I am back from a little vacation, and some appreciated R&R…&G (golf). Today I want to get back into the book of Mark, and pick up where we left off in Mark 4:30-34.
In verses 30-32 Jesus uses a parable to explain the principle that the Kingdom of God starts “small” and grows to be “great.” Here it says, “And he said, ‘With what can we compare the kingdom of God, or what parable shall we use for it? It is like a grain of mustard seed, which, when sown on the ground, is the smallest of all the seeds on earth, yet when it is sown it grows up and becomes larger than all the garden plants and puts out large branches, so that the birds of the air can make nests in its shade.’” In these verses we find Jesus teaching the people again. He begins this session with two rhetorical questions. Jesus does not ask these questions because he doesn’t know the answer, but instead asks them to highlight the theme of the Kingdom of God. He wants to get His listeners involved, and get them thinking about this subject. This is why He asks them what they would compare the Kingdom of God to. In other words, He wanted them to think about how they would describe the Kingdom of God. I think that is a pretty good question, and so I will pose it to you. How would you describe the Kingdom of God? What would you compare it to? I think that if I had to describe the Kingdom of God I would compare it to something great and powerful. Maybe a giant army, or a huge corporation, or something like that… But this is not exactly how Jesus describes it.
In verse 32 Jesus tells us that the Kingdom of God is like a “mustard seed.” The particular seed that Jesus probably has in mind here comes from the black mustard plant which is commonly grown in this part of the world. These plants were, and still are, very useful. The seeds are used as a spice and, can also be turned into the condiment known as mustard. The seeds are also pressed to make mustard oil, and the edible leaves can be eaten as mustard greens. Jesus tells us that this seed is the “smallest seed of all the seeds on earth.” Literally, this little seed was about the size of a grain of sand.
There has been a lot of confusion over this statement because there are smaller seeds than the mustard seed. But really Jesus is not comparing the mustard seed to all the seeds on the planet. He is comparing this seed to all the other seeds that would have been sown in the garden. It is important to note that the word translated here as “earth” (τῆς γῆς) is not referring to the entire planet, but rather to the ground or soil that the seed was being sown into. In fact, it is the same word used earlier in the verse to refer to the ground.
We have seen that this seed was very small, but in verse 34 Jesus tells us more about this seed. Here we see that this seed is very small, “yet when it is sown it grows up and becomes larger than all the garden plants and puts out large branches, so that the birds of the air can make nests in its shade.” Here we see the contrast. Even though the mustard seed is the smallest of all the seeds in the garden the mustard plant eventually grows to be the largest plant in the garden. This particular type of mustard plant, grown in Palestine, grows to be anywhere between 10 and 15 feet tall. This is much larger than any of the other plants that the farmers would have been growing. It was even big enough for the birds to make nests in the branches.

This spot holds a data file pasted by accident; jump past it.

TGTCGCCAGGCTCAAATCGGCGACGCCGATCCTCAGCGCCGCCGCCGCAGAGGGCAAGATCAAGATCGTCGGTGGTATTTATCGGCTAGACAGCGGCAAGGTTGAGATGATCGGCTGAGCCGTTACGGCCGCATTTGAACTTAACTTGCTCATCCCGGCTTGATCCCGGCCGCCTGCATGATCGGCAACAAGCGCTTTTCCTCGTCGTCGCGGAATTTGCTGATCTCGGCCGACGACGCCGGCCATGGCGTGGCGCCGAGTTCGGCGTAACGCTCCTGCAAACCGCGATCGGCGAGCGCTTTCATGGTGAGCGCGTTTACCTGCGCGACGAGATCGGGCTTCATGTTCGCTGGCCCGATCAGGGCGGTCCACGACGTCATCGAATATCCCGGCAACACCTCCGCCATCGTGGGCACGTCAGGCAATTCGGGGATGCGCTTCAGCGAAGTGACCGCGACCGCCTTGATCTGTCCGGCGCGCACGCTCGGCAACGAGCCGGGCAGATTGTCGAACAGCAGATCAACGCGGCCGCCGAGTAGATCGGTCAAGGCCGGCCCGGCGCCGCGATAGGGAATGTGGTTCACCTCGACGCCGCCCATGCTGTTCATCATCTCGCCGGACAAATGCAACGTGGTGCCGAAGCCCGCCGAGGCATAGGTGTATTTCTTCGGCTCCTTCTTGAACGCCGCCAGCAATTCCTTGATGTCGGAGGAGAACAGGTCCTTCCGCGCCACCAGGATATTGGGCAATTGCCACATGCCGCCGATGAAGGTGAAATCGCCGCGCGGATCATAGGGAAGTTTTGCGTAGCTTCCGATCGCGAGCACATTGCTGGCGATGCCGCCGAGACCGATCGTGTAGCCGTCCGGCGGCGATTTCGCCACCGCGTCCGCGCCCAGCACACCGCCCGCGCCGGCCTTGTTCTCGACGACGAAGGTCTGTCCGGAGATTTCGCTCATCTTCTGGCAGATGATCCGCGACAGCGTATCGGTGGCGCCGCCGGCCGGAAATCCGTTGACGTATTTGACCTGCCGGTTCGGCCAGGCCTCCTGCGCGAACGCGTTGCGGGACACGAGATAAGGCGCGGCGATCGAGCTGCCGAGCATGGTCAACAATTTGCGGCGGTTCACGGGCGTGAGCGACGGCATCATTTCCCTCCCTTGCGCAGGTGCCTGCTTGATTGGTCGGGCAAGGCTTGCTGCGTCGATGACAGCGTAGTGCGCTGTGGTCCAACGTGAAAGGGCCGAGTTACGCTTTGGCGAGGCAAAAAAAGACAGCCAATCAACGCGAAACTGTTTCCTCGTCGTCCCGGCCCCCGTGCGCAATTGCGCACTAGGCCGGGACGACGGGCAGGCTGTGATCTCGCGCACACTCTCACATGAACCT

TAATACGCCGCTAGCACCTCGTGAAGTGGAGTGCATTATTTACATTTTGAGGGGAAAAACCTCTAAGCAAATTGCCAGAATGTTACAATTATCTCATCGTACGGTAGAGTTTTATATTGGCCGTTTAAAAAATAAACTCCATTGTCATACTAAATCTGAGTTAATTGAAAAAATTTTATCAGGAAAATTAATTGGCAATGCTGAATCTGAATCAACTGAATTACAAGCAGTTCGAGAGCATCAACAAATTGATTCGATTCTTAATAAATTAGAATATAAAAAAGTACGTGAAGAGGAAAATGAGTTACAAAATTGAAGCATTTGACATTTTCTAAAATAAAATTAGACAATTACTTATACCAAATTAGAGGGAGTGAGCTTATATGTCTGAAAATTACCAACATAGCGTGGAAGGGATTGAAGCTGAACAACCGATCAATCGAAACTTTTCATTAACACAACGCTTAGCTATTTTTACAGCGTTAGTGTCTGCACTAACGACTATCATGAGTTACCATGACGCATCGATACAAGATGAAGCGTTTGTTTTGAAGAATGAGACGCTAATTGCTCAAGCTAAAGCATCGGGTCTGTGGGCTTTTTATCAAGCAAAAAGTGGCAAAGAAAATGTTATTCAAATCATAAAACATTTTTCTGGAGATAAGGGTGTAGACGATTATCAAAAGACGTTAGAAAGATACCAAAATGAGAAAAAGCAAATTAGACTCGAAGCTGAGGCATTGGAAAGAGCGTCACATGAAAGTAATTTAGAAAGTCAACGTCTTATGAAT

This is how Jesus chose to describe the Kingdom of God. The question is what does it mean? What is the spiritual principle behind this parable? The answer is actually quite simple. Jesus uses this parable to explain the principle that the Kingdom of God starts “small” and grows to be “great.” One author put it this way, “The central idea of the new parable, then, is this: the kingdom of God, no matter how small and insignificant it may appear at first, will continue to expand and to become increasingly a blessing to all who enter it.” This means that we must not grow impatient, or discouraged as we wait for Jesus to come back and completely fulfill the Kingdom. This is difficult for us because we like for things done our way, and we always want to see the progress of what we are doing. However, the Kingdom of God doesn’t always work this way. Think about the example of Elijah (1 Kings 19:9-20). Elijah got frustrated with God. He thought that he was the only one left who had remained faithful to God. In His mind the Kingdom of God had fallen. However, what Elijah did not realize was that there were 7,000 people in Israel who had not bowed to Baal. From Elijah’s perspective things were not going well, and his work was insignificant. But from God’s perspective the Kingdom was growing just as He had planned it. The same is true today. We must resist the temptation to become frustrated and remember that even though our progress may seem insignificant it isn’t. In fact, this parable teaches us that God’s Kingdom will grow and it will be a blessing to the entire world. You see, in the OT the image of birds nesting in branches was occasionally used as a picture for the inclusion of the Gentiles in God’s redemptive plan. Ezekiel 17:23 says,
On the mountain height of Israel will I plant it, that it may bear branches and produce fruit and become a noble cedar. And under it will dwell every kind of bird; in the shade of its branches birds of every sort will nest.
With this parable Jesus is picking up on that prophesy to show that even through the Kingdom of God seemed to have insignificant origins it would ultimately provide benefit for the entire world. As on author put it, “Out of the most insignificant beginnings, invisible to human eyes, God creates his mighty Kingdom, which embraces all the peoples of the world.”
 Hendricksen, 172.
Jeremias, The Parables of Jesus, rev. ed., 149.